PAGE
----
So, in the chronology of things, the liberal constitution which he also gave the people of the Grand Duchy was really an added, if distinct, dimension to William's overnight change of mind about the Dutch constitution. Among the supposed ideas associated with the Revolutionary movements of 1848 were popular sovereignty, universal (male) suffrage and the freedom of the press. It is interesting also that in 1848 some of the professedly liberal-minded political leaders in Luxembourg were somewhat hesitant about adopting such ideas. In 1848 the conservative Luxemburger Wort newspaper was founded, which subsequently became a popular vehicle for the expression of church-influenced thinking. Thus it was that, in 19th century Luxembourg, some conservatives were in favour of ostensibly liberal notions of press freedom and universal suffrage, while some liberals, out of scepticism about the influence of the Roman Catholic church, were less than enthusiastic about them.

Where does this leave Grand Duke William's overnight change of mind about a liberal constitution?

Or, stated differently, whom should people celebrate who want to commemorate the eventually achieved universal suffrage and popular sovereignty in Luxembourg? French republican revolutionaries? One of the monarchs? Clergy, comfortable with popular support, who proved to be more influential than liberals and secularists?

But another historical fact associated with Grand Duke William II is that during his reign, native Luxembourg nationals began to be appointed to senior administrative positions in significant numbers. For professional people deemed to be liberal-minded (whatever the hesitations of some of them about notions elsewhere regarded as non-negotiables), this fact may well have concentrated their minds as much as their theoretical gratitude for the liberal constitution with which William II endowed the Grand Duchy.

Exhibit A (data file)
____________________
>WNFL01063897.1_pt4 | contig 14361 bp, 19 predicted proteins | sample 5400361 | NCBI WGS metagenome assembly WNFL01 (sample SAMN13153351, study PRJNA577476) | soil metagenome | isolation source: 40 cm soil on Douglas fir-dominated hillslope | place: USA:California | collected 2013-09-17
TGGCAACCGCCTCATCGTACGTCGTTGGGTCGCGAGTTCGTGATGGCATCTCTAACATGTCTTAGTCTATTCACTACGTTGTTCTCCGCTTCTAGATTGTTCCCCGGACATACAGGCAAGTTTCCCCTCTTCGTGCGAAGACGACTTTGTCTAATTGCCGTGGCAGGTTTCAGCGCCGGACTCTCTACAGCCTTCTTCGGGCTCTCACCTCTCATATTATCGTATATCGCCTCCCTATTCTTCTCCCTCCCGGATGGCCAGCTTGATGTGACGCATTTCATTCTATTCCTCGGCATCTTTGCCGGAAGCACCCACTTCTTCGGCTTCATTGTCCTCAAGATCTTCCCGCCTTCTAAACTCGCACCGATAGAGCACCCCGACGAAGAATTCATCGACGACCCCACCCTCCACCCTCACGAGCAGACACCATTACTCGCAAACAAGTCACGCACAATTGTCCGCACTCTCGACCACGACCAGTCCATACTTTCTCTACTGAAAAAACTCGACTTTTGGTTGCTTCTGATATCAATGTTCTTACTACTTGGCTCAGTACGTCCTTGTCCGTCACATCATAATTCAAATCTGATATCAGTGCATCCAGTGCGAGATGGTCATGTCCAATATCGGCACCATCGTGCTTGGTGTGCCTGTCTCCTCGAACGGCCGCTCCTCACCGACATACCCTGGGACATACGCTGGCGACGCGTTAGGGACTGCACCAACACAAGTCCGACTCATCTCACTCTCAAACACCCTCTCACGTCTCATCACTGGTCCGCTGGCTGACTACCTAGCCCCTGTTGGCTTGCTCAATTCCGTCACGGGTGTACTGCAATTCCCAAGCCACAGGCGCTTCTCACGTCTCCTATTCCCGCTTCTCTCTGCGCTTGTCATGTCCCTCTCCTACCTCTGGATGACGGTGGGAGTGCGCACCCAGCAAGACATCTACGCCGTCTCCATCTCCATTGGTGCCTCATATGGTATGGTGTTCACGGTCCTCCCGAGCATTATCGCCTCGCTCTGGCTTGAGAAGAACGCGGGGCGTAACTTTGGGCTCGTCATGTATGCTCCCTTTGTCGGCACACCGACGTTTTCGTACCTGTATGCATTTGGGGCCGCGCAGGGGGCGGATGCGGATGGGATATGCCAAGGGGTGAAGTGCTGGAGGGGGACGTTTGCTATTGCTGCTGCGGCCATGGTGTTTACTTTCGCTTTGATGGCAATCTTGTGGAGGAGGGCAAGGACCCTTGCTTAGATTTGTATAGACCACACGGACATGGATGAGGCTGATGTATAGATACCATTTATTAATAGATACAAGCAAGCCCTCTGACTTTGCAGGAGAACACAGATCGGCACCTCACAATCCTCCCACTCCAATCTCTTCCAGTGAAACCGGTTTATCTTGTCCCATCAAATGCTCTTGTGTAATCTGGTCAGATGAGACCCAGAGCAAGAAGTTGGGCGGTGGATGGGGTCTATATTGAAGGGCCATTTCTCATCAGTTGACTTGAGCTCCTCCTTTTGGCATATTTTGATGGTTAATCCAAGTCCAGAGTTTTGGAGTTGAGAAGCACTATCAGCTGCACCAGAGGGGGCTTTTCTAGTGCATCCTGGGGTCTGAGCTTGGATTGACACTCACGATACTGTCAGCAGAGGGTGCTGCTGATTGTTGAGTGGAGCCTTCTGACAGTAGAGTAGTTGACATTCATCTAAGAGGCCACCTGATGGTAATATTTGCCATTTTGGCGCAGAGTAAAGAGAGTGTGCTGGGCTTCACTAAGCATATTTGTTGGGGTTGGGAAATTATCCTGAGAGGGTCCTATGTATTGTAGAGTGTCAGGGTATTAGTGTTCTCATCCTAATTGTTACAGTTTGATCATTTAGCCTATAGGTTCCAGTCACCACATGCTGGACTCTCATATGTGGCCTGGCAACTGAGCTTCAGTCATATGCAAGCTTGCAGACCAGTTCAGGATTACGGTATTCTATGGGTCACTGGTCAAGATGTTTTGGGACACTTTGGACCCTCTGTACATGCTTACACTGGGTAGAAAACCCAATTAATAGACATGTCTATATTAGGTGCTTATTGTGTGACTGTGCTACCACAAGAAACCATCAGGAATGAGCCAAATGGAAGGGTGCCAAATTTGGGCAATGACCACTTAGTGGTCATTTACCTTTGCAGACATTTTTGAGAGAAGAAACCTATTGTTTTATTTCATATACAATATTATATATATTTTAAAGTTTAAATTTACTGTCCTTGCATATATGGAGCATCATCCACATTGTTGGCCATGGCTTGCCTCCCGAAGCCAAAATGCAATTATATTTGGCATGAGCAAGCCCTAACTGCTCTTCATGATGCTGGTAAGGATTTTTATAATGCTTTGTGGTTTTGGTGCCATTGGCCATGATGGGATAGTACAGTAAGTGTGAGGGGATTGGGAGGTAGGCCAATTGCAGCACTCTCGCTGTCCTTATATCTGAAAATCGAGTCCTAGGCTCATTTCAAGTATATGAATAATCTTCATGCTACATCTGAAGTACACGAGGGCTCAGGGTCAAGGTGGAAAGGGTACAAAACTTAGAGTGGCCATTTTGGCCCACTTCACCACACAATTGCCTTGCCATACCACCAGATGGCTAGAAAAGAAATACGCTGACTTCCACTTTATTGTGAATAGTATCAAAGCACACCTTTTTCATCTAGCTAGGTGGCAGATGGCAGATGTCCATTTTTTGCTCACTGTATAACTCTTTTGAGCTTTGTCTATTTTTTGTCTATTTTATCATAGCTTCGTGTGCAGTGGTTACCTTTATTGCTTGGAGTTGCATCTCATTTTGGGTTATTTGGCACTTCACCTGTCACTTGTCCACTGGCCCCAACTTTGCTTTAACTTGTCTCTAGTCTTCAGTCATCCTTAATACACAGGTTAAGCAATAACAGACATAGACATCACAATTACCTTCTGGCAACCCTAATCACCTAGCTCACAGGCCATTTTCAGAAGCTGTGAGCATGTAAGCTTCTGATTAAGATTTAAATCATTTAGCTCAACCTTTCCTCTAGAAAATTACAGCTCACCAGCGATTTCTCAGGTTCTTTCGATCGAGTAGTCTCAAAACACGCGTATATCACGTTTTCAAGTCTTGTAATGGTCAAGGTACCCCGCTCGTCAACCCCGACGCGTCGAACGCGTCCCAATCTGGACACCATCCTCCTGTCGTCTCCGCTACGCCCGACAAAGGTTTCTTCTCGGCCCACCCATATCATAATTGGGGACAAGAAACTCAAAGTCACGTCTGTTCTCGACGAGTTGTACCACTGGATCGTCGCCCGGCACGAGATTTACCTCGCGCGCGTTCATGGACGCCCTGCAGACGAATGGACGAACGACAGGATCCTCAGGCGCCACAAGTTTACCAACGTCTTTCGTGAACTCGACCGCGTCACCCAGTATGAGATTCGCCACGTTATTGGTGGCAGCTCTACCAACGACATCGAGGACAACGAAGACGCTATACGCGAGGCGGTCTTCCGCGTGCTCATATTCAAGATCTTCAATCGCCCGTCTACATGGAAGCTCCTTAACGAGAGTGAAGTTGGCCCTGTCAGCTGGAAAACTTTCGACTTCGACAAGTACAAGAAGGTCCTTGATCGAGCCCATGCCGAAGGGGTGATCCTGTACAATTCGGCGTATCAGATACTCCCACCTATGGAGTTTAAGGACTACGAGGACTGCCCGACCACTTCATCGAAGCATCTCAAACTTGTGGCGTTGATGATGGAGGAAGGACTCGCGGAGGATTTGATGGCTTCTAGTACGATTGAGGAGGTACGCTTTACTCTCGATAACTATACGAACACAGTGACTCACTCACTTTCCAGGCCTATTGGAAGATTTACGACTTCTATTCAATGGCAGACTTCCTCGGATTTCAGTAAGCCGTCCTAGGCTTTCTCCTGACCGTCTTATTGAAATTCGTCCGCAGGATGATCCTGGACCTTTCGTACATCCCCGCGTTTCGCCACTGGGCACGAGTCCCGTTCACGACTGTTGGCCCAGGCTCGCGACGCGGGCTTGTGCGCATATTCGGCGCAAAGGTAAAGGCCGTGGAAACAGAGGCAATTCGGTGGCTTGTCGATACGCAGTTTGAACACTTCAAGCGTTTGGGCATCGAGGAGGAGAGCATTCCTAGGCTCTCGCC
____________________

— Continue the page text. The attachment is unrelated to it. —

Why indeed?

Metaphorically speaking, seemingly swirling round the statue of this historical personage are latent theories of sovereignty which have supposedly informed the emergence, as a modern state, of this remarkable country, the Grand Duchy of Luxembourg.

So a statue of William II because he incarnated liberal ideas in Luxembourg, or because he meant jobs for prominent Luxembourg nationals? What do you think?

Also worth seeing

In sight of the statue of William II in Place Guillaume II are the City Hall, and the Grand Ducal Palace; other sights include: the Chamber of Deputies building; the bridge over the Pétrusse valley known as the Pont Adolphe; the former ARBED building.


How to get there: The nearest large international airport is Luxembourg (Aéroport de Luxembourg ), at Findel, from where car rental is available. For North American travellers making the London, England area their touring base, airlines flying to Luxembourg include Luxair (from London Heathrow Airport and London City Airport) and CityJet (from London City Airport). For up to date information, please check with the airline or your travel agent. You are advised to refer to appropriate consular sources for any special border crossing arrangements which may apply to citizens of certain nationalities.

MJFenn is an independent travel writer based in Ontario, Canada.